About the Alliance
Health workers are the heart and soul of health systems. And yet, the world is faced with a chronic shortage. A new progress report- A Universal Truth: No Health Without a Workforce (2013),estimates a global shortage of 7.2 million health workers, with 83 countries facing a health worker crisis. The relative shortages of doctors, nurses and midwives are still most acute in sub‐ Saharan Africa. This is currently one of the major obstacles to achieving the MDGs and other international health goals including universal health coverage.
The Global Health Workforce Alliance (The Alliance) was created in 2006 as a common platform for action to address the crisis. The Alliance is a partnership of national governments, civil society, international agencies, finance institutions, researchers, educators and professional associations dedicated to identifying, implementing and advocating for solutions. Since its inception in 2006, the Alliance has acted as a global convener mobilizing worldwide attention to the human resources for health (HRH) crisis and generating political will and action for positive change.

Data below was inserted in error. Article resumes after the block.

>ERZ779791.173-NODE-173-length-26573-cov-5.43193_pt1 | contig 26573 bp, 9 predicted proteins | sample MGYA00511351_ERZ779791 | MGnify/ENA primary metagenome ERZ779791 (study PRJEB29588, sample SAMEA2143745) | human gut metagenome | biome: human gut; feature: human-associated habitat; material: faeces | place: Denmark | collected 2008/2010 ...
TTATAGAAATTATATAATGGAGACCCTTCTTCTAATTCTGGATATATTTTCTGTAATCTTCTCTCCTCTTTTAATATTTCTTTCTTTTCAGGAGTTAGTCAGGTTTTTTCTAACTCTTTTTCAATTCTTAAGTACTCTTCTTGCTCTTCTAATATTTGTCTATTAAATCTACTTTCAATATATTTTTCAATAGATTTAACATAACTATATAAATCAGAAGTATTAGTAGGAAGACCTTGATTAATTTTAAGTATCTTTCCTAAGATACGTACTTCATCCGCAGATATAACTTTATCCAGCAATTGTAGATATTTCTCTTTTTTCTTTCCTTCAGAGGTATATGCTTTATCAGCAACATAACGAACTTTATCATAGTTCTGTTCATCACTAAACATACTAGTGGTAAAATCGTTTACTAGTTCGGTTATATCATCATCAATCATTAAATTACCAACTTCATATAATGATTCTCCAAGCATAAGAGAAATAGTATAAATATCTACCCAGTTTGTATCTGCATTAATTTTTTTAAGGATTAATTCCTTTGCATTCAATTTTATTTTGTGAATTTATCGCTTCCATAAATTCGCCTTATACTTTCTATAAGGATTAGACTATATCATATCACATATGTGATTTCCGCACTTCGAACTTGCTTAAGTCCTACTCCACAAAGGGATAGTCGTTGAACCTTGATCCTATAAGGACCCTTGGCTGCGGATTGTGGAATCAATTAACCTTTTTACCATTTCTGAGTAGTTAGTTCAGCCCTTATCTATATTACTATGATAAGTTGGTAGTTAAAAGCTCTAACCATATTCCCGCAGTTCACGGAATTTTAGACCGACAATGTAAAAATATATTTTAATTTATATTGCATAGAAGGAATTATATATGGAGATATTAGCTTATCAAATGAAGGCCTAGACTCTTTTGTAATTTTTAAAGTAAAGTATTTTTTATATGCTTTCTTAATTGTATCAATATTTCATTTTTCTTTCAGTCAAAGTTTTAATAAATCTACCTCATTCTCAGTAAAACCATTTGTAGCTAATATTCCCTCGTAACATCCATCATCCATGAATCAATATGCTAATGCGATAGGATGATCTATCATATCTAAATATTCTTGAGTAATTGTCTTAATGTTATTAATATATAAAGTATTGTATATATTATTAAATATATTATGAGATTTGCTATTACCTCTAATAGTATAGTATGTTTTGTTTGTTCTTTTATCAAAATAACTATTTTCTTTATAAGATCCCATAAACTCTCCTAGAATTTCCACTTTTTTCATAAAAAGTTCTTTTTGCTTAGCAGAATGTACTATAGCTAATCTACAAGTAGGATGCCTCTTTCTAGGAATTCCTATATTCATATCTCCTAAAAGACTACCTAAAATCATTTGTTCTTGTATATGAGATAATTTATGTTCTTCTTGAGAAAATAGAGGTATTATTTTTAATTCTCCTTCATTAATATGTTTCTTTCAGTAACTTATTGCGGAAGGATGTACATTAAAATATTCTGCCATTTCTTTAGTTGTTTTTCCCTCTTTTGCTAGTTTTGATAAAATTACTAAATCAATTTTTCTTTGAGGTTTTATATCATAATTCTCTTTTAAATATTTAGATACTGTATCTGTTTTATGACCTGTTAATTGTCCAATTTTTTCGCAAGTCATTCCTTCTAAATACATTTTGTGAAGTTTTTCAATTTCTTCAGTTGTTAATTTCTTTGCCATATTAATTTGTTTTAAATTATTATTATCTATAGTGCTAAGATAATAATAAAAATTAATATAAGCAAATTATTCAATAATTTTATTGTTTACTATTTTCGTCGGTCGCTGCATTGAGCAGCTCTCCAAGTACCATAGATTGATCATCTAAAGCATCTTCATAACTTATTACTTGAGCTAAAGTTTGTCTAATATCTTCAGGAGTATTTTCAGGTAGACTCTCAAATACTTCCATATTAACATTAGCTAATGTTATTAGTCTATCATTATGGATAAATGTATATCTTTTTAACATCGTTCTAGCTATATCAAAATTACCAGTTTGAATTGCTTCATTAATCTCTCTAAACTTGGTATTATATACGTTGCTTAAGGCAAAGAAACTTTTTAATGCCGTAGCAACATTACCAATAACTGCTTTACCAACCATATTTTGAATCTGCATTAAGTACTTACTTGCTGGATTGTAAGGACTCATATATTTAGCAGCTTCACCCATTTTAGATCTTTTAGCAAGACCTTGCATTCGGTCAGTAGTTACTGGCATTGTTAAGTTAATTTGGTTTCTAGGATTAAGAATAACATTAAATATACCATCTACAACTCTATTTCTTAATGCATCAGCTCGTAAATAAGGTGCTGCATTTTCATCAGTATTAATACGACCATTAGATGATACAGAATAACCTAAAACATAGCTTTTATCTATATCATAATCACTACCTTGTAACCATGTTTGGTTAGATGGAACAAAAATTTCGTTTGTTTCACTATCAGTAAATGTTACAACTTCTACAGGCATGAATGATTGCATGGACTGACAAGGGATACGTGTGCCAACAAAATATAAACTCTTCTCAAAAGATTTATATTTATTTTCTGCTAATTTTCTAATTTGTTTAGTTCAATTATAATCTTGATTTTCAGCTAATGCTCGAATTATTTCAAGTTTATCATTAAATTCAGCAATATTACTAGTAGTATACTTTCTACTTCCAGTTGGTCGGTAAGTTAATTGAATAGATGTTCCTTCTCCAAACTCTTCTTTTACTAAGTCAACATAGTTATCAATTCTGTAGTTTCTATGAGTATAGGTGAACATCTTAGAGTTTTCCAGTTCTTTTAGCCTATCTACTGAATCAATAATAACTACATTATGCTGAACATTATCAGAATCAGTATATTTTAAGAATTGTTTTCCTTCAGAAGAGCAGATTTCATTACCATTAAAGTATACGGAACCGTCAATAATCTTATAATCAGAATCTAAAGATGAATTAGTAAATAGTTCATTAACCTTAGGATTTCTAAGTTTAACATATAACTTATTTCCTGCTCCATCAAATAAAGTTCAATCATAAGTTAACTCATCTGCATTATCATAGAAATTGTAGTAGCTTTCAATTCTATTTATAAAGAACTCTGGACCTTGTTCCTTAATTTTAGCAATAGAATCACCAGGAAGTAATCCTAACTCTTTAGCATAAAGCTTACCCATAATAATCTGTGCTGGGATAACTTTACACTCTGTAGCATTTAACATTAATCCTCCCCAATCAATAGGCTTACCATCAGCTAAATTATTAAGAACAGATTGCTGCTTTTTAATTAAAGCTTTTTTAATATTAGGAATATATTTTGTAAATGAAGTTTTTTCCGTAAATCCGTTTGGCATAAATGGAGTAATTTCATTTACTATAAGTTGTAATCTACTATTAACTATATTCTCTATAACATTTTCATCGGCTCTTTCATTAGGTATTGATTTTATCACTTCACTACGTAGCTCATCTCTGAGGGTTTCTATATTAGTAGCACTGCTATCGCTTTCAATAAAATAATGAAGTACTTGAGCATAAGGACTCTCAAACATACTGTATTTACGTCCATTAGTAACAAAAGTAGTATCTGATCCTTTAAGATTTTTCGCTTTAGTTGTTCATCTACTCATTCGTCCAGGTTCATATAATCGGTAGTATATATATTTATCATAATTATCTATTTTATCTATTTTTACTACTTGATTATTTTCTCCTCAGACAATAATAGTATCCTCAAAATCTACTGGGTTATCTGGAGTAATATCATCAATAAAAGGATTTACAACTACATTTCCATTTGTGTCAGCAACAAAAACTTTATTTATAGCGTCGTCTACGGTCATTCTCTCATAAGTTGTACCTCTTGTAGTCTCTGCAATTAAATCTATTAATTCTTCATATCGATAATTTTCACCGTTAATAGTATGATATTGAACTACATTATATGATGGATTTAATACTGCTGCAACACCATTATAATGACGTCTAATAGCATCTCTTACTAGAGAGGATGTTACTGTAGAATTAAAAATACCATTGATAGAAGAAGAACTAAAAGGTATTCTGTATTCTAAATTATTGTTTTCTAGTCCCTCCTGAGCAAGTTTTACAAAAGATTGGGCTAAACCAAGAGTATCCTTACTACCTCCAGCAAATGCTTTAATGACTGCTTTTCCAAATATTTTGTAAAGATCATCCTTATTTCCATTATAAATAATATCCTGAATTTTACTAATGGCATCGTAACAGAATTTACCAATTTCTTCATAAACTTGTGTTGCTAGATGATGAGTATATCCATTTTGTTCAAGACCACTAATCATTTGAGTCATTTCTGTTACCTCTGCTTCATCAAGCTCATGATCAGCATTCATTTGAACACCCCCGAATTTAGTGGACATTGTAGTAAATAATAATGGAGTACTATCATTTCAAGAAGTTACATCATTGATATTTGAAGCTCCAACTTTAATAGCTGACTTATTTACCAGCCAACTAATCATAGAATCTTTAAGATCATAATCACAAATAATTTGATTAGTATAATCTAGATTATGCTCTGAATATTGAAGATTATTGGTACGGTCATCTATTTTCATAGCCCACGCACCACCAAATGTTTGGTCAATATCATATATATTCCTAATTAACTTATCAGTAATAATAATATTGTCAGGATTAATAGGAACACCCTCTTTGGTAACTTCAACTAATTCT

To date, the Alliance has contributed significantly to a range of global, regional and national level initiatives and achievements. These include: expanding the Alliance membership to comprise and engage over 400+ organizations, multi-constituency in nature, with a stake in HRH; elevating HRH on various global agendas and in the World Health Organization’s (WHO) mandated program of work; facilitating policies and action by national governments to address HRH issues, and; demonstrating evidence that indicators of progress such as aggregate HRH density, coordinated and comprehensive HRH national planning, as well as illness and death rates in critical countries have been improving.Its added value lies in its mandate – to support, convene and harness the capacities of its global, regional and national partners and members, working across the multiple dimensions of HRH – whether in health, education, finance or labour sectors. This has enabled and will continue to enable a stronger, multi-sectoral focus on HRH within the global health agenda.